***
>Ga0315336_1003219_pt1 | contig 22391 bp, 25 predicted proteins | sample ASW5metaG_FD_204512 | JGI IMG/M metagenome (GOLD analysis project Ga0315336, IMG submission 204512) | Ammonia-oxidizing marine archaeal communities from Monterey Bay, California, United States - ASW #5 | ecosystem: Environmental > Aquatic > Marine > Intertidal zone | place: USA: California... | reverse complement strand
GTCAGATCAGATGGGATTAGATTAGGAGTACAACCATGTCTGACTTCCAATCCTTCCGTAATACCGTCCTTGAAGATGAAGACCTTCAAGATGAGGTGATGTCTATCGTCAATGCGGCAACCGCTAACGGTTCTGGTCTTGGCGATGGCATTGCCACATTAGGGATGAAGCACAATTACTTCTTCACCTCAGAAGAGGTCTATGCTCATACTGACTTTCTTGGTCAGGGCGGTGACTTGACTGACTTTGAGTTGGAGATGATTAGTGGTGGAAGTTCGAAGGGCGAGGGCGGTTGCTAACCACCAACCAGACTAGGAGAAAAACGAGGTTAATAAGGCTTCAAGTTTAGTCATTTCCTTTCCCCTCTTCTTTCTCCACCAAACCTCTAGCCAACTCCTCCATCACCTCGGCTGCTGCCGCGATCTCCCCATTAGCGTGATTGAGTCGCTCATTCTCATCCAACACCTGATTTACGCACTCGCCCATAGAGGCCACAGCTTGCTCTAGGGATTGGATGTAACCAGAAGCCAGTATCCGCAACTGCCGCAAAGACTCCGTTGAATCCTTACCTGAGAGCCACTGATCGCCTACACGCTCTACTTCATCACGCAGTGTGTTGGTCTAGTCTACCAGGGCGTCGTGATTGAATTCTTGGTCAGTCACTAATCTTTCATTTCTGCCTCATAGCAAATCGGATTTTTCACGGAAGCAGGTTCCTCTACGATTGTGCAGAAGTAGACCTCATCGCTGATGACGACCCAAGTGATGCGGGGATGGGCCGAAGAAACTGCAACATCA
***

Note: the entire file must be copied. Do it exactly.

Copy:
>Ga0315336_1003219_pt1 | contig 22391 bp, 25 predicted proteins | sample ASW5metaG_FD_204512 | JGI IMG/M metagenome (GOLD analysis project Ga0315336, IMG submission 204512) | Ammonia-oxidizing marine archaeal communities from Monterey Bay, California, United States - ASW #5 | ecosystem: Environmental > Aquatic > Marine > Intertidal zone | place: USA: California... | reverse complement strand
GTCAGATCAGATGGGATTAGATTAGGAGTACAACCATGTCTGACTTCCAATCCTTCCGTAATACCGTCCTTGAAGATGAAGACCTTCAAGATGAGGTGATGTCTATCGTCAATGCGGCAACCGCTAACGGTTCTGGTCTTGGCGATGGCATTGCCACATTAGGGATGAAGCACAATTACTTCTTCACCTCAGAAGAGGTCTATGCTCATACTGACTTTCTTGGTCAGGGCGGTGACTTGACTGACTTTGAGTTGGAGATGATTAGTGGTGGAAGTTCGAAGGGCGAGGGCGGTTGCTAACCACCAACCAGACTAGGAGAAAAACGAGGTTAATAAGGCTTCAAGTTTAGTCATTTCCTTTCCCCTCTTCTTTCTCCACCAAACCTCTAGCCAACTCCTCCATCACCTCGGCTGCTGCCGCGATCTCCCCATTAGCGTGATTGAGTCGCTCATTCTCATCCAACACCTGATTTACGCACTCGCCCATAGAGGCCACAGCTTGCTCTAGGGATTGGATGTAACCAGAAGCCAGTATCCGCAACTGCCGCAAAGACTCCGTTGAATCCTTACCTGAGAGCCACTGATCGCCTACACGCTCTACTTCATCACGCAGTGTGTTGGTCTAGTCTACCAGGGCGTCGTGATTGAATTCTTGGTCAGTCACTAATCTTTCATTTCTGCCTCATAGCAAATCGGATTTTTCACGGAAGCAGGTTCCTCTACGATTGTGCAGAAGTAGACCTCATCGCTGATGACGACCCAAGTGATGCGGGGATGGGCCGAAGAAACTGCAACATCA